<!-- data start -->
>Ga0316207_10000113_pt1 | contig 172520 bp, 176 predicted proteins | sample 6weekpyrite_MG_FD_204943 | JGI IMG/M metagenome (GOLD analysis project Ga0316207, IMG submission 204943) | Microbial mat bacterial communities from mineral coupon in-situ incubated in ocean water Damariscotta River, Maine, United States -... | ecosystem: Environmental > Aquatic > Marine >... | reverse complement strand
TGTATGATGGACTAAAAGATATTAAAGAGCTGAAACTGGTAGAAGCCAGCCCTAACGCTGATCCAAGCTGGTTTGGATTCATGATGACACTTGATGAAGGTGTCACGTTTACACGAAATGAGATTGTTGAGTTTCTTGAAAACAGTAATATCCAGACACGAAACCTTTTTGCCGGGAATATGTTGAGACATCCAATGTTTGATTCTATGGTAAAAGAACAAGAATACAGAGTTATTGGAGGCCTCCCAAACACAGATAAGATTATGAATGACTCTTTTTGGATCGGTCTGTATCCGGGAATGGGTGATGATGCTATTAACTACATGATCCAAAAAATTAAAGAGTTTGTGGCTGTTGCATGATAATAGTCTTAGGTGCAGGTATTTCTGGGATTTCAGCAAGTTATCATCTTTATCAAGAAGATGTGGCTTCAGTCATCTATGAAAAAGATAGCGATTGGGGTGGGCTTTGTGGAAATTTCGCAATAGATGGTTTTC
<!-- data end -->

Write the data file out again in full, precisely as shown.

>Ga0316207_10000113_pt1 | contig 172520 bp, 176 predicted proteins | sample 6weekpyrite_MG_FD_204943 | JGI IMG/M metagenome (GOLD analysis project Ga0316207, IMG submission 204943) | Microbial mat bacterial communities from mineral coupon in-situ incubated in ocean water Damariscotta River, Maine, United States -... | ecosystem: Environmental > Aquatic > Marine >... | reverse complement strand
TGTATGATGGACTAAAAGATATTAAAGAGCTGAAACTGGTAGAAGCCAGCCCTAACGCTGATCCAAGCTGGTTTGGATTCATGATGACACTTGATGAAGGTGTCACGTTTACACGAAATGAGATTGTTGAGTTTCTTGAAAACAGTAATATCCAGACACGAAACCTTTTTGCCGGGAATATGTTGAGACATCCAATGTTTGATTCTATGGTAAAAGAACAAGAATACAGAGTTATTGGAGGCCTCCCAAACACAGATAAGATTATGAATGACTCTTTTTGGATCGGTCTGTATCCGGGAATGGGTGATGATGCTATTAACTACATGATCCAAAAAATTAAAGAGTTTGTGGCTGTTGCATGATAATAGTCTTAGGTGCAGGTATTTCTGGGATTTCAGCAAGTTATCATCTTTATCAAGAAGATGTGGCTTCAGTCATCTATGAAAAAGATAGCGATTGGGGTGGGCTTTGTGGAAATTTCGCAATAGATGGTTTTC